Making Spanish dishes often feels like taking a trip to the origin of my Sardinian heritage. As Sardinia was invaded by the Spanish for many years, I always look for similarities with their culture: from the syntax, to the societal constructs, to the ingredients we put on our table. Almonds are definitely a staple in both Spanish and Sardinian cuisines. In Sardinia we have bitter … Continue reading Pollo en Pepitoria – A Spanish Sunday Lunch
Considered the key dish of Spanish cuisine, tortilla is one of our go to recipes when we have guests or when we are looking for an easy fix with few ingredients. Distinguished from its Italian cousin frittata by its characteristic thickness, it can also contain other featured ingredients, such as chorizo, like this one does. But of course, tortilla can be enjoyed by vegetarians, who instead of adding chorizo can add their favourite greens, or simply add a lot of parsley to the mix. This serves eight if eaten as a starter or four as a main – but keep it between two, and you can have seconds! Continue reading “Spanish Tortilla (Tortilla de Patatas)”
When your partner is from Andalusia, you don’t just become familiar with Spanish habits, expressions and dishes. You soon learn that Andalusia is an entirely different ecosystem entailing different dishes, subculture and slang from the rest of Spain. This vegetarian potato salad recipe has the philosophy of an Andalusian summer built into its core. One of those perfect dishes to have ready in the fridge: fresh for the sultry weather, nutritious because you’ll probably have a freezing beer with it. The Andalusian passion is carried in its name, which instead of being the correct, extended version “patatas aliñadas” (try to ask for that at any Andalusian tapas bar and you’ll cause hilarity amongst diners and hosts!), is the condensed, coarse version “papas aliñás”. Continue reading “Spanish Potato Salad – Papas Aliñás”
The heatwave is finally here -even the UK is having its taste of summer- and here in London we are deliriously making the most of it. But the heart-warming English foods just won’t do during these sultry days, so we need advice from those who know a thing or two about summer: the Spaniards! Cold soups are a staple of Spanish cuisine, and to beat the heat there is nothing better than cooking with (almost) no heat, and having a portion of gorgeous refreshing cold soup to welcome you home during a week like this one. This Gazpacho recipe is so simple you’ll have plenty of time left to spend outside. And ultimately it invites you to make the most out of all those seasonal tomatoes and peppers you got at the farmer’s market!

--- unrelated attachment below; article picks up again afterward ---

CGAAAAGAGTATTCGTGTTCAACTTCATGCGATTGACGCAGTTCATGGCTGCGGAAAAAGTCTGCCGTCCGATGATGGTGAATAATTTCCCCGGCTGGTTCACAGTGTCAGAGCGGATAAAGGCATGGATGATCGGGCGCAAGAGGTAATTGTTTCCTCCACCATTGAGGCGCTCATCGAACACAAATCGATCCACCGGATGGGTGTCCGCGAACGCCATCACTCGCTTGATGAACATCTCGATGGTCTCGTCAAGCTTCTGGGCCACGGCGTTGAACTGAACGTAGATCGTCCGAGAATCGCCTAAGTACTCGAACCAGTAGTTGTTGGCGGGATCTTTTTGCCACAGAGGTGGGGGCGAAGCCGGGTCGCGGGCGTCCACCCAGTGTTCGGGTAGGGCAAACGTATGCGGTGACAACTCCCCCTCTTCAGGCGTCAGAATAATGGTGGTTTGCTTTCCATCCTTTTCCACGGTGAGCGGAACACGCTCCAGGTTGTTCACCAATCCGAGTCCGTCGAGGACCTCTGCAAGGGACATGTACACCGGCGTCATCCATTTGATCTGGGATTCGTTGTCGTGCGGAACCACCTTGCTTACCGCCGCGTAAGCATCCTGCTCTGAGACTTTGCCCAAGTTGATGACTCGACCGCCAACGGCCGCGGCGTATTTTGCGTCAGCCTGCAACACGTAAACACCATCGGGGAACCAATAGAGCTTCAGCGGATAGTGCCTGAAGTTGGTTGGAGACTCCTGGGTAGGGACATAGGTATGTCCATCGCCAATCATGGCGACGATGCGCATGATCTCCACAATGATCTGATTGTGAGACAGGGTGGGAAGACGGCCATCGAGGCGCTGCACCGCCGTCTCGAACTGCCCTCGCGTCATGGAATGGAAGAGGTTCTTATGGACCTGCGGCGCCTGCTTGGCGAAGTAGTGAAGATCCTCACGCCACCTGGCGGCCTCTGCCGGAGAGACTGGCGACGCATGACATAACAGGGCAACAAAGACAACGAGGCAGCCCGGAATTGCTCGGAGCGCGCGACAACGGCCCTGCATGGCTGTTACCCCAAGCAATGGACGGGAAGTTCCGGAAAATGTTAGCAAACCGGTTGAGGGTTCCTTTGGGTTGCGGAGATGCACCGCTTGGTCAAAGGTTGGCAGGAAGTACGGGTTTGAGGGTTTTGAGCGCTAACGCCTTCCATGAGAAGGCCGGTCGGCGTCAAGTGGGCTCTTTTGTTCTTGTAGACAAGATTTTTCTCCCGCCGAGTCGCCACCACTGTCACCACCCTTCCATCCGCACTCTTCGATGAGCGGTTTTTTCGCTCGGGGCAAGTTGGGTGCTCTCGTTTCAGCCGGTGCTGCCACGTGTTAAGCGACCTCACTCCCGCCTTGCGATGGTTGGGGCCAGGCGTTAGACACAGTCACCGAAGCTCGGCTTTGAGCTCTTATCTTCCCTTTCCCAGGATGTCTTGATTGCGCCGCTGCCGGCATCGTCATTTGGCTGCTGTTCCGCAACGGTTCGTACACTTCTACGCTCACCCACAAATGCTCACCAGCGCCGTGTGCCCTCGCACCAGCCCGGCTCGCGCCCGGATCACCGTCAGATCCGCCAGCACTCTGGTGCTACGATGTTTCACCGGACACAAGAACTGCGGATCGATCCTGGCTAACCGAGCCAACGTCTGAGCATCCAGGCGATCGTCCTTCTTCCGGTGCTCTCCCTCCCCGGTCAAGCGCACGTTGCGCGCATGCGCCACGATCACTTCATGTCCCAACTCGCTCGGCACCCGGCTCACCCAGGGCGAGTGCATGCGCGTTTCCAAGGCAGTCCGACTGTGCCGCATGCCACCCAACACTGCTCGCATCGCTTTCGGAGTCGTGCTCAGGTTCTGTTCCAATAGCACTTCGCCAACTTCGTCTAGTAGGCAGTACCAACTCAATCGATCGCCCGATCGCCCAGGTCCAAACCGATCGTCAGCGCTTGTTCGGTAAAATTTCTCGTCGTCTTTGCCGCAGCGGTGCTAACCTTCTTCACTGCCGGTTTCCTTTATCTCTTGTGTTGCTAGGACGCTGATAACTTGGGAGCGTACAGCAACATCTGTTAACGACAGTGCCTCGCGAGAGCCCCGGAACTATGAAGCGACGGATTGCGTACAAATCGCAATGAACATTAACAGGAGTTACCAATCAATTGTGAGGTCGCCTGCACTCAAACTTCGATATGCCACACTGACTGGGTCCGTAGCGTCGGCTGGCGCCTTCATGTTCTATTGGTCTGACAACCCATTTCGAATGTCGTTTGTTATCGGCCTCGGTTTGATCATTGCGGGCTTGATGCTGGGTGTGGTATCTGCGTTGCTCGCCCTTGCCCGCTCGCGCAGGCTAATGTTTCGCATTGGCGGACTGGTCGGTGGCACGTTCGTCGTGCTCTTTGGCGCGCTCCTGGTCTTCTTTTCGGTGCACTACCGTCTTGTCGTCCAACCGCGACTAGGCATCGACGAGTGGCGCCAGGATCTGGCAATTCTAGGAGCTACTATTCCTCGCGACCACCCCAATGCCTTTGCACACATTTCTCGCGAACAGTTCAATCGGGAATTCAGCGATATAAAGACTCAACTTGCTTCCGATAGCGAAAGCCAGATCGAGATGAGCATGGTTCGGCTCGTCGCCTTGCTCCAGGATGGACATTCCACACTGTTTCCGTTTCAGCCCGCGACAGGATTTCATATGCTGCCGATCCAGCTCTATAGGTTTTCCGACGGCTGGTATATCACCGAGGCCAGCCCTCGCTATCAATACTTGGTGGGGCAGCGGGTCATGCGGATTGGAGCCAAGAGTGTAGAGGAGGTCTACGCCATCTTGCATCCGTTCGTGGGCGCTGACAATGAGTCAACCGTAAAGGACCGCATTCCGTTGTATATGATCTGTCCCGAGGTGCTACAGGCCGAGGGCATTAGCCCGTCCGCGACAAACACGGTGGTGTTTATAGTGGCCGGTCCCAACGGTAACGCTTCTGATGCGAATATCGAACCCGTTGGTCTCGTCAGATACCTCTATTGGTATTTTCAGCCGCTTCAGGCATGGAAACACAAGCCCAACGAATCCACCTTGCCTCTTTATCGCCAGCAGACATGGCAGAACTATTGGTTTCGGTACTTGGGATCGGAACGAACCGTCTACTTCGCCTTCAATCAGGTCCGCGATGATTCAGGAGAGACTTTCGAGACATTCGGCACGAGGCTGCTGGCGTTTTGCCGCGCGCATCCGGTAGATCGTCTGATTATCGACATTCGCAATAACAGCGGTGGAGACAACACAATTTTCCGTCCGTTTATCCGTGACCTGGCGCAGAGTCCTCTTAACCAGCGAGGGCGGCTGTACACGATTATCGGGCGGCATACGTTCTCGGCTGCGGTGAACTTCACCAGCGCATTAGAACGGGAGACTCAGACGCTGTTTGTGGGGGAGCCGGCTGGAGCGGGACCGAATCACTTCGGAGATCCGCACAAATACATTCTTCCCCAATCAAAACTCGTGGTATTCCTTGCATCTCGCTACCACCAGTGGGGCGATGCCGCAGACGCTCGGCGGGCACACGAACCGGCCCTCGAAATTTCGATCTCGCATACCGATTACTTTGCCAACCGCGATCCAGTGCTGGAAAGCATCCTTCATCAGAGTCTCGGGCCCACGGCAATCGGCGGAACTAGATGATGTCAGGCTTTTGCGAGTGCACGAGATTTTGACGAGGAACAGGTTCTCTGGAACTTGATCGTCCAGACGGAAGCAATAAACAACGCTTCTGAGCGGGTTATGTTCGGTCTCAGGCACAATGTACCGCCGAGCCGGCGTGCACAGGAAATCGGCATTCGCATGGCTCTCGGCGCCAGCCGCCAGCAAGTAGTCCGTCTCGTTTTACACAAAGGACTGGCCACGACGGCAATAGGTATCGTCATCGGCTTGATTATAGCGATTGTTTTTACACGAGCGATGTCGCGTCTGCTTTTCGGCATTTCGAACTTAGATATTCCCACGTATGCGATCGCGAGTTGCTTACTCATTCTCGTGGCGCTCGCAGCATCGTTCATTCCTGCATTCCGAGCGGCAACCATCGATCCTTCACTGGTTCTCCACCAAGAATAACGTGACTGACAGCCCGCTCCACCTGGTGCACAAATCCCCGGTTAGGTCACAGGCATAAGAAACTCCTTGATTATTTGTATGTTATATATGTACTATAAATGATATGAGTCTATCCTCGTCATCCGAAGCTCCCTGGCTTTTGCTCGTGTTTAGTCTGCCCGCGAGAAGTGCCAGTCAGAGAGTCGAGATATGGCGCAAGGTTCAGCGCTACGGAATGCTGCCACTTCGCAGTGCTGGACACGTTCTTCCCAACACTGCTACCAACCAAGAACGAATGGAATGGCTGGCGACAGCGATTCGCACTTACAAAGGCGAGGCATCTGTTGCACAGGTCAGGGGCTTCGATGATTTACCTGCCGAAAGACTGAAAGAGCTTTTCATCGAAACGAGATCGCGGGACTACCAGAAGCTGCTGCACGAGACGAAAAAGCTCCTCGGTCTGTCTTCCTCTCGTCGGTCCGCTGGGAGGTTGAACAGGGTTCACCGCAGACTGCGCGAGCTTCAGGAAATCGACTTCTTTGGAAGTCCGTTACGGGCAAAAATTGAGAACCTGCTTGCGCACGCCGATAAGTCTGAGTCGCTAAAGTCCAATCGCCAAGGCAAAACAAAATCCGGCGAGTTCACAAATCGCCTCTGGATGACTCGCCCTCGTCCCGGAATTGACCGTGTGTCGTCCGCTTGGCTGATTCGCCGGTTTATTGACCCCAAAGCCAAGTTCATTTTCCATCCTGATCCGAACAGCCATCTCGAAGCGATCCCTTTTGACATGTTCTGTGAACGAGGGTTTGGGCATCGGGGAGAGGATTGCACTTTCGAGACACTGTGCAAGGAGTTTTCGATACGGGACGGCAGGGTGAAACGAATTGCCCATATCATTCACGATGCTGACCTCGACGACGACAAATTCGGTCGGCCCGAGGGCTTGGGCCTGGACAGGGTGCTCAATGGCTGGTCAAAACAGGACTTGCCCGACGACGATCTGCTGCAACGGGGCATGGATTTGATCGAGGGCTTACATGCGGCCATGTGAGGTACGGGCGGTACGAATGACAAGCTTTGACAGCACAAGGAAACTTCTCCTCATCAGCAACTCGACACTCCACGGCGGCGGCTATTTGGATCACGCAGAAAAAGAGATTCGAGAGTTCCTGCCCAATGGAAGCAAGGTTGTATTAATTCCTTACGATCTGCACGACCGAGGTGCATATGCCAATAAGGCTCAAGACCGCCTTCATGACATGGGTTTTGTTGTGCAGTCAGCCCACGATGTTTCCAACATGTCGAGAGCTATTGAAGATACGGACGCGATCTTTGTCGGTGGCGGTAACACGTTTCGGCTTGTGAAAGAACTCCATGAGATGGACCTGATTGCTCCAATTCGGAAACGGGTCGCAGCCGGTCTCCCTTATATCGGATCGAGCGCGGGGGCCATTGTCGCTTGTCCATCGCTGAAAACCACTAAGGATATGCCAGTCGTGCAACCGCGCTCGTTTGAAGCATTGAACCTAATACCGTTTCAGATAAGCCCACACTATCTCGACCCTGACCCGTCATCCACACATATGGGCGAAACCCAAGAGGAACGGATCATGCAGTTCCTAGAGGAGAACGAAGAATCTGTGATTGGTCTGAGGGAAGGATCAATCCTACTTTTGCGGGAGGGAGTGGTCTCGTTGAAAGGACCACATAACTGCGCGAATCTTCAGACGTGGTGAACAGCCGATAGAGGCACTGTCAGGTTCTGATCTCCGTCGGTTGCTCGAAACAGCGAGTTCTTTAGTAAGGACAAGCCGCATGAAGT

When I told friends that the city break in Madrid was quite a culinary one, they said that, well, every time I go on holiday it ends up being a culinary trip! But what better than food to tell you the story of the place you are visiting? Out of all the curiosities travelling might trigger, this one is undoubtedly the most satisfying. Knowing what people eat is like entering into their everyday life, inside their habits, their most familiar thoughts. At Blender and Basil we represent two of the most traditional cuisines in the world, where eating is so important that every life event is discussed or celebrated around the table: decisions and compromises, promises and arguments, hellos and good byes. In Spain, too, it goes just like that, so I did my best to taste some of the most traditional dishes in the country.
Can you have a whole banquet inside a croqueta? At La Daniela I learned you can. We visited this wonderful restaurant at our arrival in Madrid and on an empty stomach. Once sat at the bar and chatting away with the most pleasant waiter, we definitely got carried away with the orders. Croquetas de Cocido, Croquetas de Jamon, Callos (tripe), Salmorejo soup with aubergines, Russian salad and, on the house, Ropa Vieja (another Cocido derivate dish). The highlights of our quite extensive menu were definitely the Croquetas de Cocido and Callos. Both rich on the palate and heavy on the stomach, these dishes are very representative of the city. The former, a derivate dish of the cocido madrileño, in croquetas the heart of all cocido tastes mixed with beshamel sauce. The latter can be a tricky one to get right, as tripes are very fat: but this one had just the right mixture of elements to make it irresistible. Just like their personelle, who made us feel at home and let us stay a little later after closing time to chat away and finish our vino.